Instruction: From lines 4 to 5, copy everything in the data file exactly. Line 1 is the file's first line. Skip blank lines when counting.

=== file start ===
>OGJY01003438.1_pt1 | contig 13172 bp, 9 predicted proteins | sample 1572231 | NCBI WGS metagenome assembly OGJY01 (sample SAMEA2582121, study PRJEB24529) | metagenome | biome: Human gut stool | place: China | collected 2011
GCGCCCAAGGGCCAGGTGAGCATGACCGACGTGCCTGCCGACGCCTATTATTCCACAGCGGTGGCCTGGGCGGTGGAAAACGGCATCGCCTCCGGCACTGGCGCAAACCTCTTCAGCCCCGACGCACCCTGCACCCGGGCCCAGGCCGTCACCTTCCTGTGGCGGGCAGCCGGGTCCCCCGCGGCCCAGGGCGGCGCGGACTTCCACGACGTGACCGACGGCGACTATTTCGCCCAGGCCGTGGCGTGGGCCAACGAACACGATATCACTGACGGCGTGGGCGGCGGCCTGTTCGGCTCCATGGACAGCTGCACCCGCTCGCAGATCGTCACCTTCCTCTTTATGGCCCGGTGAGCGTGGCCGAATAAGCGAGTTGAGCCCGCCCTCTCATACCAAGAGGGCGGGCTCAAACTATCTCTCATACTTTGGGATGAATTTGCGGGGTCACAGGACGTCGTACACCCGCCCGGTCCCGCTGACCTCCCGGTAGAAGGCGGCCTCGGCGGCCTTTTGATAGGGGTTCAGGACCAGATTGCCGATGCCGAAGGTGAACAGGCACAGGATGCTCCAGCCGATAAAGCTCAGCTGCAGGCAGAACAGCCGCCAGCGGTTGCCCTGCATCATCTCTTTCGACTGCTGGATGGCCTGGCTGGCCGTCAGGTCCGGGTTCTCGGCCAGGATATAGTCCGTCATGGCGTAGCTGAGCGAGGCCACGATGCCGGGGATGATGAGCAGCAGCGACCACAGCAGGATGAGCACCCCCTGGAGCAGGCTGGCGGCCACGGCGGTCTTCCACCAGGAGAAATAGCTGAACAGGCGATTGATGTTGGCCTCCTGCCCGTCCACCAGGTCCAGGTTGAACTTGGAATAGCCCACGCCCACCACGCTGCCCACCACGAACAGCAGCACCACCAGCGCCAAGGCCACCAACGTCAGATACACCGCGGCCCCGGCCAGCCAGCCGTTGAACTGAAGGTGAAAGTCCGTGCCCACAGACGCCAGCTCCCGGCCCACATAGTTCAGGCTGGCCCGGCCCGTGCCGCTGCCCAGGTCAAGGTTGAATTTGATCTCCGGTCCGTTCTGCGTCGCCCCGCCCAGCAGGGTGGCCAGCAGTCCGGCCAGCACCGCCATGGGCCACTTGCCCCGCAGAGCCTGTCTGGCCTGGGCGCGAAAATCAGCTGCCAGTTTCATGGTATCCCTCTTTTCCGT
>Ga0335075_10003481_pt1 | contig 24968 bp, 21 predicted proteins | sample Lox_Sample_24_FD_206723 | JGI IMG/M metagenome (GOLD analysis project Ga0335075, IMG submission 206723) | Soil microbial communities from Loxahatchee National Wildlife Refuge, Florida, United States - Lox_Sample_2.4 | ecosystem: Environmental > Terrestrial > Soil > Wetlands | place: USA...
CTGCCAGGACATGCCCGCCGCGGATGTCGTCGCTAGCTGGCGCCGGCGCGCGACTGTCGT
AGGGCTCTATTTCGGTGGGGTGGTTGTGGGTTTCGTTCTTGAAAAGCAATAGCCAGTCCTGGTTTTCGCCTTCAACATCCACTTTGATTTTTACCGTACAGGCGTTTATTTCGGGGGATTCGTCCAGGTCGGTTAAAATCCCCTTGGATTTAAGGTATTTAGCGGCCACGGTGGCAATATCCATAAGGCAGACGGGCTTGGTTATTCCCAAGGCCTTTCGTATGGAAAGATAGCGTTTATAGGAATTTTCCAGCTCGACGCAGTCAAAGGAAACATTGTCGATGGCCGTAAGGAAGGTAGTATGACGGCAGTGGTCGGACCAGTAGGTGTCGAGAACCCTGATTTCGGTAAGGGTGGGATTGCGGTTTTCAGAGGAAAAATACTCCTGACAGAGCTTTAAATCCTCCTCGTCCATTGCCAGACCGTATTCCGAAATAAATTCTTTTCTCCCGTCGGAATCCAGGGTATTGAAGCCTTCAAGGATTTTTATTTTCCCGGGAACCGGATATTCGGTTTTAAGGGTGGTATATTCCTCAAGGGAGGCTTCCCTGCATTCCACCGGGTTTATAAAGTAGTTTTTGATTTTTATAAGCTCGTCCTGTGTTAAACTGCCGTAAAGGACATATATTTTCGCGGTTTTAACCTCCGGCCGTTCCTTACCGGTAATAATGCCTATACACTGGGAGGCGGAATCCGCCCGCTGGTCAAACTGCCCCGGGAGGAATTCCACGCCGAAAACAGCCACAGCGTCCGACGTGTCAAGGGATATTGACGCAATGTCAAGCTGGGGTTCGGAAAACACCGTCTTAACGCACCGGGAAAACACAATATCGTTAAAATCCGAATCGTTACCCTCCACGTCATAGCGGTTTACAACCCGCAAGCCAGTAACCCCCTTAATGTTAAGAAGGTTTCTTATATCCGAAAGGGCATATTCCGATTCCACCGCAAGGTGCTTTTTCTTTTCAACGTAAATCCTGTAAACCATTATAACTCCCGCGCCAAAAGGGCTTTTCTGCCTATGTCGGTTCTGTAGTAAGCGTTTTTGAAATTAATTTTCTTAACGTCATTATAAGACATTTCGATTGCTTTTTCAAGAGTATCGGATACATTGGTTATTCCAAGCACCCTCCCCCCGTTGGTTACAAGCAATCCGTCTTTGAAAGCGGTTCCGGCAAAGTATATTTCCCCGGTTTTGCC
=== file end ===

CTGCCAGGACATGCCCGCCGCGGATGTCGTCGCTAGCTGGCGCCGGCGCGCGACTGTCGT
AGGGCTCTATTTCGGTGGGGTGGTTGTGGGTTTCGTTCTTGAAAAGCAATAGCCAGTCCTGGTTTTCGCCTTCAACATCCACTTTGATTTTTACCGTACAGGCGTTTATTTCGGGGGATTCGTCCAGGTCGGTTAAAATCCCCTTGGATTTAAGGTATTTAGCGGCCACGGTGGCAATATCCATAAGGCAGACGGGCTTGGTTATTCCCAAGGCCTTTCGTATGGAAAGATAGCGTTTATAGGAATTTTCCAGCTCGACGCAGTCAAAGGAAACATTGTCGATGGCCGTAAGGAAGGTAGTATGACGGCAGTGGTCGGACCAGTAGGTGTCGAGAACCCTGATTTCGGTAAGGGTGGGATTGCGGTTTTCAGAGGAAAAATACTCCTGACAGAGCTTTAAATCCTCCTCGTCCATTGCCAGACCGTATTCCGAAATAAATTCTTTTCTCCCGTCGGAATCCAGGGTATTGAAGCCTTCAAGGATTTTTATTTTCCCGGGAACCGGATATTCGGTTTTAAGGGTGGTATATTCCTCAAGGGAGGCTTCCCTGCATTCCACCGGGTTTATAAAGTAGTTTTTGATTTTTATAAGCTCGTCCTGTGTTAAACTGCCGTAAAGGACATATATTTTCGCGGTTTTAACCTCCGGCCGTTCCTTACCGGTAATAATGCCTATACACTGGGAGGCGGAATCCGCCCGCTGGTCAAACTGCCCCGGGAGGAATTCCACGCCGAAAACAGCCACAGCGTCCGACGTGTCAAGGGATATTGACGCAATGTCAAGCTGGGGTTCGGAAAACACCGTCTTAACGCACCGGGAAAACACAATATCGTTAAAATCCGAATCGTTACCCTCCACGTCATAGCGGTTTACAACCCGCAAGCCAGTAACCCCCTTAATGTTAAGAAGGTTTCTTATATCCGAAAGGGCATATTCCGATTCCACCGCAAGGTGCTTTTTCTTTTCAACGTAAATCCTGTAAACCATTATAACTCCCGCGCCAAAAGGGCTTTTCTGCCTATGTCGGTTCTGTAGTAAGCGTTTTTGAAATTAATTTTCTTAACGTCATTATAAGACATTTCGATTGCTTTTTCAAGAGTATCGGATACATTGGTTATTCCAAGCACCCTCCCCCCGTTGGTTACAAGCAATCCGTCTTTGAAAGCGGTTCCGGCAAAGTATATTTCCCCGGTTTTGCC